Irish farm lobby frets over €10bn in subsidies as EU eyes Cap reform

Environmental measures on terms proposed must be kept to minimum, says IFA leader

European Union talks to reform the Common Agriculture Policy (Cap) and encourage eco-friendly farming could hit Irish farm incomes, according to Irish Farmers' Association president Tim Cullinan.

“If the EU were serious about more environmental ambition, they should put up more funding instead of taking 20 to 30 per cent of every farmer’s existing basic payment,” he said.

Mr Cullinan was speaking after meeting EU Council president Maria do Céu Antunes on Wednesday, prior to negotiations beginning among the bloc’s agriculture ministers.

More than €10 billion in subsidies to Irish farmers is at stake covering the 2023 to 2027 period as ministers attempt to nail down changes to the Cap.


There is “no option” but to keep “ these so-called eco schemes to a minimum as it is clear that they will cost farmers money and compound” the impact on farmers receiving higher Cap payments, Mr Cullinan said.

Ireland should be given credit for already-introduced measures supporting rural development and environmentally friendly actions when it comes to finalising subsidies, he said. In addition, there is a need to "ensure conditions for eligibility are practical and do not impact on commercial agriculture, including on peatlands", the IFA president added.

“European farmers have to comply with numerous conditions to receive their payments and these are being ratcheted up again as part of this reform. Farmers are being asked to do more and more for less money,” he said.

The outcome of the talks will affect the viability of thousands of farmers, he said. At present just one-third of Irish farmers are classed as viable, but the proposed reforms would reduce that number, he predicted.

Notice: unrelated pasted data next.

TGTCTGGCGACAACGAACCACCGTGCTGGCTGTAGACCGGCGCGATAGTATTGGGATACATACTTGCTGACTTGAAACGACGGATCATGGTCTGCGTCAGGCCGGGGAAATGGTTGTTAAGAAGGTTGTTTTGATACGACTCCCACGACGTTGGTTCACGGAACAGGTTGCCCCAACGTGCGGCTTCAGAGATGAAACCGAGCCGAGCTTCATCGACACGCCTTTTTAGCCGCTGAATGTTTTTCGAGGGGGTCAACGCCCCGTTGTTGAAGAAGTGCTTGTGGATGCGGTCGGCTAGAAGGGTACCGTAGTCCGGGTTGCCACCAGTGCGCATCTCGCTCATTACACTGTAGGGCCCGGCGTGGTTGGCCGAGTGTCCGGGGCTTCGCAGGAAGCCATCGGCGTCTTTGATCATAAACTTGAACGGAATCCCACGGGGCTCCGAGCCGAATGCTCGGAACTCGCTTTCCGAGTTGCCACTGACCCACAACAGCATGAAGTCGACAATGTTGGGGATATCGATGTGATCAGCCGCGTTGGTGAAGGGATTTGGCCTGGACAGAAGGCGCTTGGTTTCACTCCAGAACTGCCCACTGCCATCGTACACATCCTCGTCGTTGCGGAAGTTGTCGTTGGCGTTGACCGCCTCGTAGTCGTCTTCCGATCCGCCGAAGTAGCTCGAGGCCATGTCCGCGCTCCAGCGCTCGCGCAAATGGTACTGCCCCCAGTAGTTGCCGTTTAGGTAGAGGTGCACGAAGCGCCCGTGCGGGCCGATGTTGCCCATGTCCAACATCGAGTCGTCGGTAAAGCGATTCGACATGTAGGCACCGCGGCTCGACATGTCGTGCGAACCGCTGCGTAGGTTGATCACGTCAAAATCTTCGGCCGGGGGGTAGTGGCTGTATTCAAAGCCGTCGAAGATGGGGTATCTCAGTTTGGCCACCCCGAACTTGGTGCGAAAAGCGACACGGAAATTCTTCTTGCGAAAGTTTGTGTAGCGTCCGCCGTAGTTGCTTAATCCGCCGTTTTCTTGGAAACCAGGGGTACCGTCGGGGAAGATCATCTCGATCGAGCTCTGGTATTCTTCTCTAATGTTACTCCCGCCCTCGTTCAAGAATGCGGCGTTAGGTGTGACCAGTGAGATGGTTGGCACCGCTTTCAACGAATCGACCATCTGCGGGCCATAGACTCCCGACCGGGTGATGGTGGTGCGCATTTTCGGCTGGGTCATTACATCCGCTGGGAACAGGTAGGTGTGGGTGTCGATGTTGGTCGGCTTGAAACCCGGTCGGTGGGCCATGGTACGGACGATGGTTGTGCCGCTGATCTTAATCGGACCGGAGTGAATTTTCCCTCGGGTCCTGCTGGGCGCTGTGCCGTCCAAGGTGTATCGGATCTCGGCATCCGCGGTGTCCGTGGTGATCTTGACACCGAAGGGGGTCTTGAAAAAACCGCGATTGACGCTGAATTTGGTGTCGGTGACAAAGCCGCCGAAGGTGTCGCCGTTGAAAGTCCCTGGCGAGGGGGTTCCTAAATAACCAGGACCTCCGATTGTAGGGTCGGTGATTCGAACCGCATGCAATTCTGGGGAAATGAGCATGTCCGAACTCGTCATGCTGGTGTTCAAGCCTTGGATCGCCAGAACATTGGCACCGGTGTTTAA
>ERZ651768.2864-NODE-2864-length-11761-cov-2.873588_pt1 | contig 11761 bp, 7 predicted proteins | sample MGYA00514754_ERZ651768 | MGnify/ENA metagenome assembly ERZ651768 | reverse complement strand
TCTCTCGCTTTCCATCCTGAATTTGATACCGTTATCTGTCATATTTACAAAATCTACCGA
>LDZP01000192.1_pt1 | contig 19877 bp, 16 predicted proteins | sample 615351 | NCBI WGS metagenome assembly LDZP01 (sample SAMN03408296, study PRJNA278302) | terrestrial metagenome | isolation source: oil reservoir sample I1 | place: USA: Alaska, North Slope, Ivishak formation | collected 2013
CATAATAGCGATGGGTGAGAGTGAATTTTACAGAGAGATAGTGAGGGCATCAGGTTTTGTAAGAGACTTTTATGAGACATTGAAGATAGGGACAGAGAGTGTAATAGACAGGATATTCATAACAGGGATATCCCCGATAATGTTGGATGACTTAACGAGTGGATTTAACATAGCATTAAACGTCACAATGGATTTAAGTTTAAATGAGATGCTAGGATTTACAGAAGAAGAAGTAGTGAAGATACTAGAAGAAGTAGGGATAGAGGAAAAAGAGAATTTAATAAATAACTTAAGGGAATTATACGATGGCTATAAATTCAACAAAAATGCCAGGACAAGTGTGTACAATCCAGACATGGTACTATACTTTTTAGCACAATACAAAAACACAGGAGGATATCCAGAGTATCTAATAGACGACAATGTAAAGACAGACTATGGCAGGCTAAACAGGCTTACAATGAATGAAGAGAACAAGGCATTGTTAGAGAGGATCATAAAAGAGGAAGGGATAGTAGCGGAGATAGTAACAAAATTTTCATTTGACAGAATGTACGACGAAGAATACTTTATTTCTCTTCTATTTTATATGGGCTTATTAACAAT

This week’s talks are the first big test for Fianna Fáil Minister for Agriculture Charlie McConalogue, he said.

“It’s vital he stands up for Irish farmers and is prepared to hold out for a better deal. Portugal’s six-month presidency of the EU has another month to run. No deal is better than a bad deal,” Mr Cullinan insisted.

Mr McConalogue denied farm incomes would be cut by 30 per cent, but he accepted that changes to so-called convergence rules could hit some. “Some farmers’ incomes go up and some go down,” he said.

Call for ‘realism’

Key to the new Cap plan is the idea of linking payments to increased environmental ambitions, but he said he will seek a way to ensure convergence on payments does not overly affect farm incomes.

Calling for a “sense of realism”, the Irish Creamery Milk Suppliers Association president, Pat McCormack, said farmers are concerned the debate is “being hijacked by vested interests, including within Government”. Some people, he said, are intent on turning the next Cap into an unworkable environmental policy. The remark appears to be a reference to the Green Party.

Thousands of farm families in the State will suffer substantial cuts to their direct payments and incomes while having to meet “new and unsurpassed levels of inspection and regulation”, he said.

“Based on what we’re hearing . . . we’re headed towards less payments for much more regulation and absolutely nothing for meaningful sustainability,” he added.

The Minister must bring a sense of realism that delivers a Cap for sustainable farming, said Mr McCormack as “current proposals are not just neutral, but worse”.

The primary purpose of the Cap is “to deliver safe and sustainable food” for European consumers while ensuring decent incomes for farmers, he pointed out.

Kevin O'Sullivan

Kevin O'Sullivan

Kevin O'Sullivan is Environment and Science Editor and former editor of The Irish Times